One of the laws of the universe is entropy, which can partially be described as the gradual decline into disorder. As youth leaders—amid the week-to-week, ever-changing demands of ministry—we may feel as if we have front-row seats to see this process unfold. Fortunately, there are things we can do to reintroduce order and focus into our group.
One of the most powerful and important ways to do so is to keep a bold Gospel Advancing vision on the forefront of students’ minds.
Here, we offer 8 great ideas of visual displays—curated from Gospel Advancing leaders in the trenches—that will do just that:
1. Maps and school logos
Morgan Marshall of Arvada, Colorado, created a wall display with two maps:
a. a world map highlighting missionaries and countries the group supports or has visited.
b. a city map with logos of the various middle schools and high schools her youth group represents.
These visuals remind students that they’re on a mission to make disciples all around the world, and primarily among the 14,000 students attending the schools in their own town.
2. PENNIES IN A FRAME
To display what Nebraska-based Jonathan Phillips calls “investment” in the Kingdom, he created a display using a record holder, which is essentially a double-sided picture frame. His group uses stickers to indicate on the glass the number of Gospel conversations and decisions for Christ they’re praying for. Then they cut a slot in the top of the frame to fit coins through. Each time a student has a Gospel conversation, they drop a penny into the frame, and each time there’s a decision for Christ, they put a quarter in.
3. BEANS IN A TABLE
Iowa-based leader Eric Groezinger had someone in his church build a table that they put beans and a LED light strip in. It contains 12,314 pinto beans, covered in black paint to represent the 12,314 middle school and high school students in their group’s Cause turf. Then they added white beans that stand for students in their group who have made a profession of faith. They also added a sheet that explained their vision, their Cause turf, and what the white/black beans mean, and put it in a very prominent place in their youth room. As students see this each week, they’re reminded of the group’s mission and focus.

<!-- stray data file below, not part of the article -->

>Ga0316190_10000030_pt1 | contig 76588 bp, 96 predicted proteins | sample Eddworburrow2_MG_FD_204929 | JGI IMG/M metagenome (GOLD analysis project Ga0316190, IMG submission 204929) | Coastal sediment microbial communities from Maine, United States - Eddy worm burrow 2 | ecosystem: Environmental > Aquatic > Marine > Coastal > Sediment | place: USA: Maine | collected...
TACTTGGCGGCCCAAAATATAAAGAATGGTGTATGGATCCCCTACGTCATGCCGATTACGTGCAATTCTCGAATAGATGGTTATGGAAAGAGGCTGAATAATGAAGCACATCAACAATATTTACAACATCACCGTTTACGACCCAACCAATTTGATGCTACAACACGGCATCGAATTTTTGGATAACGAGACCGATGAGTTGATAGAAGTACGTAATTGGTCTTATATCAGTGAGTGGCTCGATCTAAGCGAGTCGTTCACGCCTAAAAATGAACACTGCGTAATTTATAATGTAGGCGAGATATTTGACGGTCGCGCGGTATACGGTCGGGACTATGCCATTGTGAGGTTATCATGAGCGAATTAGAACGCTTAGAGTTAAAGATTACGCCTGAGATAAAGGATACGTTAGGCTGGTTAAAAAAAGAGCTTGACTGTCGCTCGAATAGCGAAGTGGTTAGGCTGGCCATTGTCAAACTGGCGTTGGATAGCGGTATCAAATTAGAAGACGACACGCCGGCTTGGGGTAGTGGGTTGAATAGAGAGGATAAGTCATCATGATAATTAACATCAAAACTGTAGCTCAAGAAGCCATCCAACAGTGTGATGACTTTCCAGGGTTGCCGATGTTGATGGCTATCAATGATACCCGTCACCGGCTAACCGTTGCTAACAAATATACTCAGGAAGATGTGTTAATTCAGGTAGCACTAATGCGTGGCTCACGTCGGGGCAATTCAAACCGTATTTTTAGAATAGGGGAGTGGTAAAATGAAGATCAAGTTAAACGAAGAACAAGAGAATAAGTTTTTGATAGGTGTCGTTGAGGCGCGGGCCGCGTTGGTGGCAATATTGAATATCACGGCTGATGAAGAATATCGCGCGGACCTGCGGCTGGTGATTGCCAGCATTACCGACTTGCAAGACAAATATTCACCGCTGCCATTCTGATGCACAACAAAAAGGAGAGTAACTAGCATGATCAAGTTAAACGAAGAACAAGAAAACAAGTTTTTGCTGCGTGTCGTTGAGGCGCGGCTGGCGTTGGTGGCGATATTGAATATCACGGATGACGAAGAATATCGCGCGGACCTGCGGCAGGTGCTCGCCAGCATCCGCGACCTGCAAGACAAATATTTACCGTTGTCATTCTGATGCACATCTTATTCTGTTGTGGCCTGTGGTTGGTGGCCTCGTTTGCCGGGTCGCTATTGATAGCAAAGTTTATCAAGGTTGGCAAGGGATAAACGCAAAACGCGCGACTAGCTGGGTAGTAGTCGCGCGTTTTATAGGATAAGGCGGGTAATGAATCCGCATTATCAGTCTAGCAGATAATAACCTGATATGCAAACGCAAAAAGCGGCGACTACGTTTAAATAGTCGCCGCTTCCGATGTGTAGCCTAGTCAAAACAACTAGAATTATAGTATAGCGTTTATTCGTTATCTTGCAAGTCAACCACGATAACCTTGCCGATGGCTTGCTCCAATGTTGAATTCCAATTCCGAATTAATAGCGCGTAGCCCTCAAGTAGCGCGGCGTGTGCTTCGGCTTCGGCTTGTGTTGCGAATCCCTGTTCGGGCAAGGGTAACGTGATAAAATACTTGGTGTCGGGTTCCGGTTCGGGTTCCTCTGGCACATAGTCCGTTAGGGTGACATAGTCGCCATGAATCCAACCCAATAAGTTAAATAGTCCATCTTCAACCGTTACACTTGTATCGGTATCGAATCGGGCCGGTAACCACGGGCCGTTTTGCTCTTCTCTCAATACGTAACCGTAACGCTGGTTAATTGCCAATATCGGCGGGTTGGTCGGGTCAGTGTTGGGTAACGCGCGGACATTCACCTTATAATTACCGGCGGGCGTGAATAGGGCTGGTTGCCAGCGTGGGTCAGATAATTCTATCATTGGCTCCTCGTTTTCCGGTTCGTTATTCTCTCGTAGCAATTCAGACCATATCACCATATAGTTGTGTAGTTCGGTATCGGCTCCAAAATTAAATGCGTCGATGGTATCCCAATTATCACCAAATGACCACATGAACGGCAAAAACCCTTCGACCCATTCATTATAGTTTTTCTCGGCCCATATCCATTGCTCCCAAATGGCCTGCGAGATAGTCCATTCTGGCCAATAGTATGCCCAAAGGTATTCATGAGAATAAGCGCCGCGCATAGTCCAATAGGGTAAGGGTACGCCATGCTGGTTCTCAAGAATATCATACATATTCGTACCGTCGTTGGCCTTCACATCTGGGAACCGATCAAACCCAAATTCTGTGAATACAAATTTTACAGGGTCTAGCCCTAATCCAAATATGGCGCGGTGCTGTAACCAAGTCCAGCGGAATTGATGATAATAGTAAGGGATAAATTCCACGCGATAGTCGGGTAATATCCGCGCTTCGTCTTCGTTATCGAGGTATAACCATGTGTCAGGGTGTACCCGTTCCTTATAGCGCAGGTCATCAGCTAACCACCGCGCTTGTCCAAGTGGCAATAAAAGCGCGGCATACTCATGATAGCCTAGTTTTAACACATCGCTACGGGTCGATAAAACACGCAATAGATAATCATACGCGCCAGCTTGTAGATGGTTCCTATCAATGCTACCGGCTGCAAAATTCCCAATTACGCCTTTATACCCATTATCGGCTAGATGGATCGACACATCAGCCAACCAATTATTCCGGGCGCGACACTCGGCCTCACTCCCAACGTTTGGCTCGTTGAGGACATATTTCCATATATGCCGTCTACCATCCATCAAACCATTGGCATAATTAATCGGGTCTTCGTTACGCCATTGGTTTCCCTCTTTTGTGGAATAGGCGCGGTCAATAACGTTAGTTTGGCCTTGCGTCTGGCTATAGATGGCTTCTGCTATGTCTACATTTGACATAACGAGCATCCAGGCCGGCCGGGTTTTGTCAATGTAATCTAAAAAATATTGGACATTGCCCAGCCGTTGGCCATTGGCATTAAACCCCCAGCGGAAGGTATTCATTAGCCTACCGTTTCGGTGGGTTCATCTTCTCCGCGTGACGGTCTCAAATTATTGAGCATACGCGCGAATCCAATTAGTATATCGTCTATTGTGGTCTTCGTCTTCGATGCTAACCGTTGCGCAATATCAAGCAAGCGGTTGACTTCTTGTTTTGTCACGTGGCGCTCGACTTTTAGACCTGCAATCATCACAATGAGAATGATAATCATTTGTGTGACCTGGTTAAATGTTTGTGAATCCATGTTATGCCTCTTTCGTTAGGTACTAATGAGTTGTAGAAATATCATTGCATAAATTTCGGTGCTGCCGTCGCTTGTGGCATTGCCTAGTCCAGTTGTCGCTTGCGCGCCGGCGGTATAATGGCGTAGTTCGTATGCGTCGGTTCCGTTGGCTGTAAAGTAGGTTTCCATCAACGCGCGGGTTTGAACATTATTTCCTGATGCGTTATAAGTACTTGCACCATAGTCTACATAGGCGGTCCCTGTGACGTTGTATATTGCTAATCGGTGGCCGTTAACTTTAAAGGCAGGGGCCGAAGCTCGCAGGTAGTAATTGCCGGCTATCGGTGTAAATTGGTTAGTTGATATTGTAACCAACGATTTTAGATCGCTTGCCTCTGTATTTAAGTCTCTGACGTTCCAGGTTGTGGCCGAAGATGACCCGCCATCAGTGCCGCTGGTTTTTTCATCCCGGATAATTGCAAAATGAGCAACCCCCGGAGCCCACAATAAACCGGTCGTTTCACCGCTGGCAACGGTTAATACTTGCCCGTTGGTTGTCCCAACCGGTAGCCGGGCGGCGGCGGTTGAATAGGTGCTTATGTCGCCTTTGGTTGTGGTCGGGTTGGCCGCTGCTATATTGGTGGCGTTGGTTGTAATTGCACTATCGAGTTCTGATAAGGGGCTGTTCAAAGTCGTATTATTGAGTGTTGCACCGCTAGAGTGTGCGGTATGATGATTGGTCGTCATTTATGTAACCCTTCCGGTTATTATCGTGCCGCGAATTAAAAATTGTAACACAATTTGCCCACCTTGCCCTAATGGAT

4. Wall Display
Luke Long of Washington and Scott Tinman of Ohio both have created cool wall displays to clearly show their goals and bold vision. Luke calls his the Cause wall, and Scott’s is a Prayer – Care – Share station.
5. Chalkboard display
Nathan Smith of New Mexico, Andrew Riddle of Oklahoma, and Logan Floyd of Missouri all use different types of chalkboard displays. Nathan Smith painted three closet doors and wrote all of their group’s plans and progress toward the their goals. Andrew Riddle had a student draw 2,200 small circles on a chalkboard; then every time someone has a Gospel conversation, they fill in a circle. Logan Floyd wrote out the group’s vision on a chalkboard and uses tally marks to show progress toward intercessory prayers, baptisms, and Gospel conversations.
6. Ping-Pong Balls
Word of Life missionary John Collins made a banner out of the image here, instructing students to put certain-colored ping-pong balls in a box: orange if they prayed for a lost person, green if they showed the love of Christ through a caring act, blue if they shared the Gospel, and white if someone trusted in Jesus through their witness. Scott Tinman also did a ping-pong box a few years ago.
7. Light-up Cross
In my youth-pastor days at a Colorado church, I would gradually hang up battery-operated push-lights, which over time formed the shape of a cross. Each push-light represented a Gospel conversation someone in the group had, so we added new ones as students reported conversations. When anyone put their faith in Jesus, the person who had shared the Gospel with them went up and pushed the light to turn it on.
Brie McRae of Arizona and David Starkey in New York both use vases to remind their groups of their bold vision. Brie uses a clear vase that says Gospel Chats, and each student gets to drop in a marble when they have a Gospel conversation. David uses a vase with his whole church, and people put in an artificial flower every time they have a Gospel conversation. Little kids to seasoned saints all celebrate the conversations!
Whether you use one of these ideas or something new you thought of while reading this, make the effort to create the display. The ongoing visual reminder will encourage you, your leaders, and your students all year long.